There’s been no education package from Hogan in two years, no environmental package, no health-care package, no natural resources package, no economic-development package, no energy package, indeed no comprehensive proposal except the criminal justice bill.
He killed Baltimore’s $3 billion mass-transit expansion but has yet to put in place his so-called replacement – a modestly revamped bus system.
Instead, Hogan has focused on minutia, like feuding with Baltimore County Executive Kevin Kamenetz over that county’s dwindling number of schools without air-conditioning.
He also humiliated and bad-mouthed the long-time and much-praised director of the state’s school construction program, prompting his resignation.
He has refused on occasion to let foes of his administration’s plans speak at Board of Public Works meetings. Clearly, he doesn’t like to hear criticism.
He issued his executive order mandating that local school systems begin fall classes after, not before, Labor Day without consulting affected educators who overwhelmingly oppose the move. They say this imperils students’ ability to prepare for national placement tests and could mean an end to spring and winter school breaks.
Appeal to voters
It’s been a curious year and tw0-thirds, indeed.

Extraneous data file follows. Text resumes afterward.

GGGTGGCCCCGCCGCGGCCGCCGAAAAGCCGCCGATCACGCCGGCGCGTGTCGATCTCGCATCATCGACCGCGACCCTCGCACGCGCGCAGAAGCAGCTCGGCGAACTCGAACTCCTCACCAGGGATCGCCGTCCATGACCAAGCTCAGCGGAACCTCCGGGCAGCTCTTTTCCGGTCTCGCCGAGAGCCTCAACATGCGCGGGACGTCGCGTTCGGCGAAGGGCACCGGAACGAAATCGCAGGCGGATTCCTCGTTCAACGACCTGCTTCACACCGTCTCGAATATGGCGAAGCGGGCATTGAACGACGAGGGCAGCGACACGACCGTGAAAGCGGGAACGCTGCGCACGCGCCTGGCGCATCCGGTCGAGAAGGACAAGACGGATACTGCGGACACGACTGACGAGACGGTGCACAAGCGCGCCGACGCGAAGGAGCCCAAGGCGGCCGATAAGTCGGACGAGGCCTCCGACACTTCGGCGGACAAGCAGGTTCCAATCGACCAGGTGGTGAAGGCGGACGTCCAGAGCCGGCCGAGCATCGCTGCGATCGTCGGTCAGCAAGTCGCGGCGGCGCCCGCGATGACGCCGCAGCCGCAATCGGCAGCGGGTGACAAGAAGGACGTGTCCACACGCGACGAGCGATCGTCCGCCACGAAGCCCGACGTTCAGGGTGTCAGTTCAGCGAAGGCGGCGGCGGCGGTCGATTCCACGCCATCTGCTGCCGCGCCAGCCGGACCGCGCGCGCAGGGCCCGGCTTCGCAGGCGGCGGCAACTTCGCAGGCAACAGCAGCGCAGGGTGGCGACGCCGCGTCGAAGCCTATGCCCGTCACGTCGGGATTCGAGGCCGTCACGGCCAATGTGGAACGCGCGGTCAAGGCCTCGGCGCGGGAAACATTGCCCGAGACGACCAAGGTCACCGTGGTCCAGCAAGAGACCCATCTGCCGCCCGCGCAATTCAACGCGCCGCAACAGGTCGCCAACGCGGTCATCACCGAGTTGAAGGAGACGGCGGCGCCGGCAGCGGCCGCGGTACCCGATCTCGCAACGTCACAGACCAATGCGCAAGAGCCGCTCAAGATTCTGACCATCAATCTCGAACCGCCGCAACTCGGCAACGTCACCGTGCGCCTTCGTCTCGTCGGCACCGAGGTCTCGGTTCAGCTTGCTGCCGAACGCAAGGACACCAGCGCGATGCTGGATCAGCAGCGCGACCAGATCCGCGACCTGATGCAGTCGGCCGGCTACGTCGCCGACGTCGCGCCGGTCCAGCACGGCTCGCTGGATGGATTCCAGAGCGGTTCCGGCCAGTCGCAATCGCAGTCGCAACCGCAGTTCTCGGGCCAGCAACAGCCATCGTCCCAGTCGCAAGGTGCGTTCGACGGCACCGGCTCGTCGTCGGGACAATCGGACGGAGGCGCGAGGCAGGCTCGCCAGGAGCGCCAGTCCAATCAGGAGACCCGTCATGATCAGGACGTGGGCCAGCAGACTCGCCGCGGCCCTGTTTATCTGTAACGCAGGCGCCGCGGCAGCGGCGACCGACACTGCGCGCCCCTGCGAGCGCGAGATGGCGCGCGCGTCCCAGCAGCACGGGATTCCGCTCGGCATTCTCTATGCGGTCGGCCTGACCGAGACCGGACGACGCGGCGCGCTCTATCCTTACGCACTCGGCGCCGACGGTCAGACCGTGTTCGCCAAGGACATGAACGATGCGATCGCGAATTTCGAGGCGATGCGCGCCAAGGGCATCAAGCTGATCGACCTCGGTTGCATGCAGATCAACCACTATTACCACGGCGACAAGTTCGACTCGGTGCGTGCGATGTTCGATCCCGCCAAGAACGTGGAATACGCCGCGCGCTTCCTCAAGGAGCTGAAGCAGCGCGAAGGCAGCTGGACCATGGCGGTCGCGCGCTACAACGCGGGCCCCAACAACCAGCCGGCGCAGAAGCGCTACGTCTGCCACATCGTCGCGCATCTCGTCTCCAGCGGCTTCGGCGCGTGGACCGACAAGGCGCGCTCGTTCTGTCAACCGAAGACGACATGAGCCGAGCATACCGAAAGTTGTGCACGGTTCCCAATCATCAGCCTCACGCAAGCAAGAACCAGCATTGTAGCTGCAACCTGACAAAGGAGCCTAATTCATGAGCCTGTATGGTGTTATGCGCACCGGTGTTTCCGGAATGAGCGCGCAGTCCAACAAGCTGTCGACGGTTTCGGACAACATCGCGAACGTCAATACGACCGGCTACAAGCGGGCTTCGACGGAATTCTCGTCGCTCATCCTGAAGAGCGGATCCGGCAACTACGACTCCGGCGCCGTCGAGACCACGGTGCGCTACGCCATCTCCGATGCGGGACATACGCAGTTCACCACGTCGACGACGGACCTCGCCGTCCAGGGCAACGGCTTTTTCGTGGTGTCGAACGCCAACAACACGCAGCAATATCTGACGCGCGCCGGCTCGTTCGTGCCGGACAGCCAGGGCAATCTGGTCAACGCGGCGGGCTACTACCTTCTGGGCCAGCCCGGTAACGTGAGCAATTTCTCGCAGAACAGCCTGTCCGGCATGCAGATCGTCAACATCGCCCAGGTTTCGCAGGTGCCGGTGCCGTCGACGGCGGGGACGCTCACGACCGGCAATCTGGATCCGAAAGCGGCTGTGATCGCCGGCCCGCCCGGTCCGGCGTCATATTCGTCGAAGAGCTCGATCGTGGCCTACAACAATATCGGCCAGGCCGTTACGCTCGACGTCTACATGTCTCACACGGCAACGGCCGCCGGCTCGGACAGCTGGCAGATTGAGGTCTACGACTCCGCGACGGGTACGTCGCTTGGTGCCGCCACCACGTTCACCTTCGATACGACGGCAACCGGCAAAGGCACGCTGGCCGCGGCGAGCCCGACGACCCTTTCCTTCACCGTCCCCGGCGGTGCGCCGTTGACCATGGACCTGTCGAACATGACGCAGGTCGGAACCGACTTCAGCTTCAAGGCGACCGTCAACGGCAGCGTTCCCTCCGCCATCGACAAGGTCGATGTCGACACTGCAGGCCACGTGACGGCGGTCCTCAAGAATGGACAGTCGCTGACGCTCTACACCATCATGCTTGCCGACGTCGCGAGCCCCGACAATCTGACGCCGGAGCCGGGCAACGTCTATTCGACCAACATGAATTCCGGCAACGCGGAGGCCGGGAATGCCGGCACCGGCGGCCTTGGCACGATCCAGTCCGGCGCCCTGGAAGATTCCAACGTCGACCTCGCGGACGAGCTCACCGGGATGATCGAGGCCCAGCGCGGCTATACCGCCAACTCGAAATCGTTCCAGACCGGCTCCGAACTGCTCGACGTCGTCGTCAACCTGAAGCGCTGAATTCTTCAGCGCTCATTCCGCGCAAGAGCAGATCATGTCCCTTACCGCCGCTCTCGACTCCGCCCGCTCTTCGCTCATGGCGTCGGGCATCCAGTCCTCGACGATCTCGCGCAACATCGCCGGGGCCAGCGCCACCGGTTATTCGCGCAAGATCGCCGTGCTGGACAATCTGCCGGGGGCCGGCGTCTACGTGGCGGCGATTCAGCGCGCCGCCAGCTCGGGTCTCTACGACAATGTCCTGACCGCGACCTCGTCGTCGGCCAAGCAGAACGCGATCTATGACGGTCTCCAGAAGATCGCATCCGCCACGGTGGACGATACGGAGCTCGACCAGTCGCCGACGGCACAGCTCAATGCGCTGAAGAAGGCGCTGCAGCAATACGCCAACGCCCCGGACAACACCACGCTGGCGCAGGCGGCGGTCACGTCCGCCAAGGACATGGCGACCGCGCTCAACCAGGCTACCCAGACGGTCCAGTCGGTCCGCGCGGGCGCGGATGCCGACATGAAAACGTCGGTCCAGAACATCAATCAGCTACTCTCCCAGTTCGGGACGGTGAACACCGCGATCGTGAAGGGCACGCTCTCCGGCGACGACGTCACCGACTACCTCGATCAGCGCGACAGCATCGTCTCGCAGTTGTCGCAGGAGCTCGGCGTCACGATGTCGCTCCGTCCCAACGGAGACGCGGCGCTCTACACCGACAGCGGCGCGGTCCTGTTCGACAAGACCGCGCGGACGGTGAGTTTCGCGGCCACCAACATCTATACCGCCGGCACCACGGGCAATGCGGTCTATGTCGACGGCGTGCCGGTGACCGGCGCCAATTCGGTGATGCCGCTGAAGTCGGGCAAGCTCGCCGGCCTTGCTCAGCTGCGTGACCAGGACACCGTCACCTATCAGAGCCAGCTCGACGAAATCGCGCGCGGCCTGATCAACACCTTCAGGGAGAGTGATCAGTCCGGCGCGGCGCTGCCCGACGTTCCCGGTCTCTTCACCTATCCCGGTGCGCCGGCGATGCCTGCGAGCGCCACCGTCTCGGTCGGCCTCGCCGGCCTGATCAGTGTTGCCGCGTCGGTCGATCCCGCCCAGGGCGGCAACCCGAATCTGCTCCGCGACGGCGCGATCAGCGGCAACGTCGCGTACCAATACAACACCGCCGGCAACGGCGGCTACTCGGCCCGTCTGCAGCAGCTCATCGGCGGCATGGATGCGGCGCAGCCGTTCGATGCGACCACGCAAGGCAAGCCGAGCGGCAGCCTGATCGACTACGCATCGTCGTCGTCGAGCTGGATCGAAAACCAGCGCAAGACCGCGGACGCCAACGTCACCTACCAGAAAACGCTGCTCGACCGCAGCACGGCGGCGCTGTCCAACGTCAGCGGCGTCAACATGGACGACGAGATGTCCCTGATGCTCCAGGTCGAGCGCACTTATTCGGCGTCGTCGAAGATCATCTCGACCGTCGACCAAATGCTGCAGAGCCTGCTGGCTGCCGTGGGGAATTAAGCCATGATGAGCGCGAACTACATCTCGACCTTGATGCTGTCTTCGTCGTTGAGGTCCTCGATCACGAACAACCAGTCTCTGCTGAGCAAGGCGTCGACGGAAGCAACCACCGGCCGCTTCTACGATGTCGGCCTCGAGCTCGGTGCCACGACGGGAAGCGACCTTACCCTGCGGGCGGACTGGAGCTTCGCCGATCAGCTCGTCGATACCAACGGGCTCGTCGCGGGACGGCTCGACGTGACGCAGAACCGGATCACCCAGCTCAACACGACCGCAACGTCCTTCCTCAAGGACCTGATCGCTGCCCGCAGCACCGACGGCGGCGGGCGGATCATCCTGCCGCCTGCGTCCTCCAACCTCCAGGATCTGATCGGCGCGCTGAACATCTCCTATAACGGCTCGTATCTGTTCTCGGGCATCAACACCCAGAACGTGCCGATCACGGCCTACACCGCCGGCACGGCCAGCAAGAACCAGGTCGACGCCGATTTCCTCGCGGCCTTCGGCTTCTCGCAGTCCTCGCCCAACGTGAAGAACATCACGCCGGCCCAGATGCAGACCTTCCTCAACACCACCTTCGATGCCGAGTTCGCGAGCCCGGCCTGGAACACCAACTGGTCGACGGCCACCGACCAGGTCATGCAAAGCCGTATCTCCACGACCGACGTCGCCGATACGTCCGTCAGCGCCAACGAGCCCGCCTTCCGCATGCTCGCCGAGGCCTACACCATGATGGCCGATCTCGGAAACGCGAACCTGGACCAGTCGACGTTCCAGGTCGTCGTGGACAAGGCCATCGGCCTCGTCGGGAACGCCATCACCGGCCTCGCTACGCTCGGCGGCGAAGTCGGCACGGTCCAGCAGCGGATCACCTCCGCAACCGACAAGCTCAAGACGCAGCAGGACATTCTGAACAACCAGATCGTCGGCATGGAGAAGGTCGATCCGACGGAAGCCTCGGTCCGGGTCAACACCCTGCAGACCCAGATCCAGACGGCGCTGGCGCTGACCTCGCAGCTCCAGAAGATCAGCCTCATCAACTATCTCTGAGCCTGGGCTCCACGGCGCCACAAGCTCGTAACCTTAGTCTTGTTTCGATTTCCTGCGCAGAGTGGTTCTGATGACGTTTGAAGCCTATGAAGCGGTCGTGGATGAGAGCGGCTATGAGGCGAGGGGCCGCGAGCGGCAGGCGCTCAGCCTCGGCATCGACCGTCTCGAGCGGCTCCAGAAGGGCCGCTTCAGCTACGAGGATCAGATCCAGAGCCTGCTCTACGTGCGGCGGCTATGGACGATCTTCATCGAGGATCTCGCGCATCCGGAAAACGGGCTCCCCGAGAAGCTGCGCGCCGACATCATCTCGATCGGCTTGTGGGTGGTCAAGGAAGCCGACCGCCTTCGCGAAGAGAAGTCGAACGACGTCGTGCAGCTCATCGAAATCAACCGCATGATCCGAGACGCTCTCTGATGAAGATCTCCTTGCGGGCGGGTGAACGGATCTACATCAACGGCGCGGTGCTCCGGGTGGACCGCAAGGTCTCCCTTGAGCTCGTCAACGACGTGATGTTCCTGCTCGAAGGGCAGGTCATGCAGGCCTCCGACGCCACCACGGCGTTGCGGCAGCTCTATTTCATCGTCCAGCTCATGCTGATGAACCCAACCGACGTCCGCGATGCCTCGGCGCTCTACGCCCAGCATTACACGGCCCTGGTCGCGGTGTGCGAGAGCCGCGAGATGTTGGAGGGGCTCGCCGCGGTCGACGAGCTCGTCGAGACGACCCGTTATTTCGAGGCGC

Hogan has picked his issues carefully, keeping in touch with his conservative base, appealing to voters’ base instincts on marginal matters and blaming Democrats for anything and everything that has gone off-track in Maryland.
So far it is a formula for short-term success. Hogan may become the first Republican to serve two gubernatorial terms in Maryland since Theodore Roosevelt McKeldin did it in the 1950s.
But McKeldin, a liberal Republican who would be drummed out of the party today, amassed a spectacularly successful record in office thanks in large measure to his ability to work with the Democratic legislature.
Hogan is heading in the opposite direction.
He may rival hapless Republican Gov. Harry Whinna Nice (1935-1939) for his paucity of lasting accomplishments during his time in office. (Nice’s main contribution was changing the architectural style of the governor’s mansion from Victorian to Georgian.)
Where’s the beef?
Hogan came into office with great promise and optimism that it might be time for a different approach to governance. But rhetoric has not been followed by visionary action.
Where, for example, is the promised major de-regulation plan that frees businesses and individuals of unnecessary and expensive bureaucratic red tape?
Where is the elimination of waste and inefficiency from state agencies?
Where is the downsizing of the state’s work force?
Where is the smaller but smarter state spending program?
Time is on Hogan’s side, though.
He still could recognize that cooperation yields more than constant confrontation.
He could get serious about bringing sound Republican principles to Maryland government rather than blindly following bellicose conservative proposals that stand no chance of becoming law.
Hogan has the opportunity to demonstrate what sensible Republican governance means. He has yet to do so in any meaningful way, which is a shame because it could be a lasting legacy.